A “yes” on Amendment 4 would amend the Missouri Constitution to prohibit a new state or local sales/use or other similar tax on any service or transaction. This amendment only applies to any service or transaction that was not subject to a sales/use or similar tax as of January 1, 2015. Potential costs to state and local governmental entities are unknown, but could be significant.  The proposal’s passage would impact governmental entity’s ability to revise their tax structures.  State and local governments expect no savings from this proposal.

The truth? It sounds good but is another example of special interests trying to fix a problem that doesn’t exist. This amendment hopes to prevent a future vote of the people to eliminate the state income tax.



Photo ID for voters is the basis of the hotly contested Constitutional Amendment 6, which ask, “Shall the Constitution of Missouri be amended to state that voters may be required by law, which may be subject to exception, to verify one’s identity, citizenship, and residence by presenting identification that may include valid government-issued photo identification?”

Democrats contend that voter fraud does not exist, but multiple cases of voter fraud have been documented in Missouri and around the nation. While Voter Photo ID has passed in other states, liberal courts have repeatedly struck down those measures passed by voters under the guise of being called unconstitutional.

Confidence in the election process is central to democracy. Photo ID is required for many basic actions in the country from boarding a plane, buying alcohol and tobacco, opening a bank account, applying for food stamps, Social Security benefits and welfare, students taking the ACT for college, getting a mortgage, renting or buying a car, adopting a pet, getting married, renting a hotel room, get a fishing or hunting license, buying a cell phone, blood donations and purchasing certain cold medicines. Why would something as important and central to democracy as voting be an exception?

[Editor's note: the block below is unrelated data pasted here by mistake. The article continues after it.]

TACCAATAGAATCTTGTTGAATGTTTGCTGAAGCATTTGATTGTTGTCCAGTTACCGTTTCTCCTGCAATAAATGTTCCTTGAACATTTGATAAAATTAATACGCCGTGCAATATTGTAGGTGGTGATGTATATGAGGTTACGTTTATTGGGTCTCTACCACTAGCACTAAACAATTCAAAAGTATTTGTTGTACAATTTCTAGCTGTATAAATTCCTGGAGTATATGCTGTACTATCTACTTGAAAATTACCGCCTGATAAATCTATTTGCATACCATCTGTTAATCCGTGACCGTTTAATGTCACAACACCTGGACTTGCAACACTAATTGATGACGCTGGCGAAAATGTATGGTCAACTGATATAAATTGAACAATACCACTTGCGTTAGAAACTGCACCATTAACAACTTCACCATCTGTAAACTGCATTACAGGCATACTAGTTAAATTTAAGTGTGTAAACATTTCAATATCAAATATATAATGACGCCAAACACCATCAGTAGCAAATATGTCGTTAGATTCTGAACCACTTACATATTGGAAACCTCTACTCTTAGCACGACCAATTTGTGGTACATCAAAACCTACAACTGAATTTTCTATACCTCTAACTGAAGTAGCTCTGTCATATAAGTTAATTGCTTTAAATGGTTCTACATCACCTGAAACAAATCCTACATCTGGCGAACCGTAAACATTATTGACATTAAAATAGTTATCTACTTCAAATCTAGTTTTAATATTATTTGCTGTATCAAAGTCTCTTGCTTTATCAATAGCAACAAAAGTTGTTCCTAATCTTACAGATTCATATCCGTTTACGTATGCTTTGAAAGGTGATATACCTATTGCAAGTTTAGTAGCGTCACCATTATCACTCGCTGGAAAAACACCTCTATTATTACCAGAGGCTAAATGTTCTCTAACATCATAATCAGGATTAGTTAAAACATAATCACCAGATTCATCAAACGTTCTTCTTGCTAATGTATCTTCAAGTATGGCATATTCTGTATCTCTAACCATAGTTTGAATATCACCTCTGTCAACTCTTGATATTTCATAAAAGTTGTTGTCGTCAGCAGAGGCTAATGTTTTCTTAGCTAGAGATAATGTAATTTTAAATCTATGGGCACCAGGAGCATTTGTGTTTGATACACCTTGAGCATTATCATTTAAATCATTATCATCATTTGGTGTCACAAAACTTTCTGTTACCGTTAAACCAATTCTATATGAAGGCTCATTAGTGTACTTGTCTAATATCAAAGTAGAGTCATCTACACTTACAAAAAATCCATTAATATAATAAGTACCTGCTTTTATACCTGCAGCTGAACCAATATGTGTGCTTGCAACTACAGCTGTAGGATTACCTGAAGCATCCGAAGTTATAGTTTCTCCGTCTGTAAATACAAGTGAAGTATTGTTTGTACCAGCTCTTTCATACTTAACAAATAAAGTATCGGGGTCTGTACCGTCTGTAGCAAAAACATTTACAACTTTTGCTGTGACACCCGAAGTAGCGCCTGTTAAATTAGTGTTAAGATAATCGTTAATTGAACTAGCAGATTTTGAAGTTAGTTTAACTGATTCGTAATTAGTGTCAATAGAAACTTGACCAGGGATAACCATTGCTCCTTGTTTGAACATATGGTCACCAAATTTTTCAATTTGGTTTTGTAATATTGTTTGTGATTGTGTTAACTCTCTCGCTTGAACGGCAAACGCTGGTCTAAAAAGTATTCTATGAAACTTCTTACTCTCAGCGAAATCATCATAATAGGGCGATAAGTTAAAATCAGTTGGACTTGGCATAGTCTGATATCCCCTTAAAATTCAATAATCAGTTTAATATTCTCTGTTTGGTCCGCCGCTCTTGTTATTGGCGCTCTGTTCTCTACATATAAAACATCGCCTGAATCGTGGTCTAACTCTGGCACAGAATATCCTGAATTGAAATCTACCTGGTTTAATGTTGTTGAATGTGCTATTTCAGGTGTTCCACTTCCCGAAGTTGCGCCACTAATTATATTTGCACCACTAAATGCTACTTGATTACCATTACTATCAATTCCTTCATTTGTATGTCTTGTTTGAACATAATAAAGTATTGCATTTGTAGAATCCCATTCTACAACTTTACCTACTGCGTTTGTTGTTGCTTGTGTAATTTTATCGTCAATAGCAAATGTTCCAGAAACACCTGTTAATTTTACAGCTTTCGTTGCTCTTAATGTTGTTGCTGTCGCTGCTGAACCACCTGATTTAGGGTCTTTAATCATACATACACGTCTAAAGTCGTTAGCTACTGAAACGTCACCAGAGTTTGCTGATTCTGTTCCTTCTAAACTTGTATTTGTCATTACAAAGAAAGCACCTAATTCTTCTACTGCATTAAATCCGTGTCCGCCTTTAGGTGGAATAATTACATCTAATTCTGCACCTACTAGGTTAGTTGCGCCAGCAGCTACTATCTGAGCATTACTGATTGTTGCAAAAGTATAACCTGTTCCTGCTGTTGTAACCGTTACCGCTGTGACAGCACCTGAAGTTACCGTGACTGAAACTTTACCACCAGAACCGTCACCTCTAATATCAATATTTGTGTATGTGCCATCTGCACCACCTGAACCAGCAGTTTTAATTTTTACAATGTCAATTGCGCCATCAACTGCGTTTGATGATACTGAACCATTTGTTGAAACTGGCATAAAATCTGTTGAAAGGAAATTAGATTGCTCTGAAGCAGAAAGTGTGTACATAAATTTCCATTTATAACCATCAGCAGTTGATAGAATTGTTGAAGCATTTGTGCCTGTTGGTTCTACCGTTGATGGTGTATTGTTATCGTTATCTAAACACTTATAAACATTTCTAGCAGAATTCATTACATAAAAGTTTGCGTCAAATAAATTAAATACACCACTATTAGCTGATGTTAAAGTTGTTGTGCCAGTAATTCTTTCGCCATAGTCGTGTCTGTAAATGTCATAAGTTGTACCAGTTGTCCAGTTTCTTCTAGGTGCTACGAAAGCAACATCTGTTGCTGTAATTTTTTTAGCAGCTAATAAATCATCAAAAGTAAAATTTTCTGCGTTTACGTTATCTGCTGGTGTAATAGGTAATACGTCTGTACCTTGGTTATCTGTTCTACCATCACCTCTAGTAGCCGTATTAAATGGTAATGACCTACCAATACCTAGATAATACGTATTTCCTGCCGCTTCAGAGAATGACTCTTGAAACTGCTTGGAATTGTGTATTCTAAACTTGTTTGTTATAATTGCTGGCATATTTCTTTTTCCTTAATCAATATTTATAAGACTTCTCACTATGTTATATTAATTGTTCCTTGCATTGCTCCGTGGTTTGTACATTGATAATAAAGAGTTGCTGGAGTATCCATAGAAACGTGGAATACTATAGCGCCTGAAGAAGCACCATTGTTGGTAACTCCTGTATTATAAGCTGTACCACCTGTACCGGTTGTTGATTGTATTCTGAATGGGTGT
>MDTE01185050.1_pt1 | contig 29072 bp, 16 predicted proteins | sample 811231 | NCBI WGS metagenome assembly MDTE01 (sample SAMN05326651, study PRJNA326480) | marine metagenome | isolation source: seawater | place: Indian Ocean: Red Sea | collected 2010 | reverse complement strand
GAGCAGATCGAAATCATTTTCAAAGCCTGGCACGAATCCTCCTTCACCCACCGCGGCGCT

Proposition A would amend the Missouri Constitution to increase taxes on cigarettes in 2017, 2019, and 2021, at which point this additional tax will total 23 cents per pack of 20; increase the tax paid by sellers on other tobacco products by 5 percent of manufacturer’s invoice price; use funds generated by these taxes exclusively to fund transportation infrastructure projects; and repeal these taxes if a measure to increase any tax or fee on cigarettes or other tobacco products is certified to appear on any local or statewide ballot.

If voters approved Prop A, state government revenue would increase by approximately $95 million to $103 million annually when cigarette and tobacco tax increases are fully implemented, with the new revenue earmarked for transportation infrastructure. Local government revenues could decrease approximately $3 million annually due to decreased cigarette and tobacco sales.

Proposition A is a counterproposal to Amendment 3. But this time the proposed tax increase is smaller and does not give Big Tobacco a competitive advantage as they seek in Amendment 3. The proceeds of the increased tax on tobacco products would be dedicated to transportation infrastructure but as with any tax we must always ask “How is the money we currently spend being used.” The only way our roads will ever improve will be to invest in them. Until the legislature adequately funds them this may be the only answer.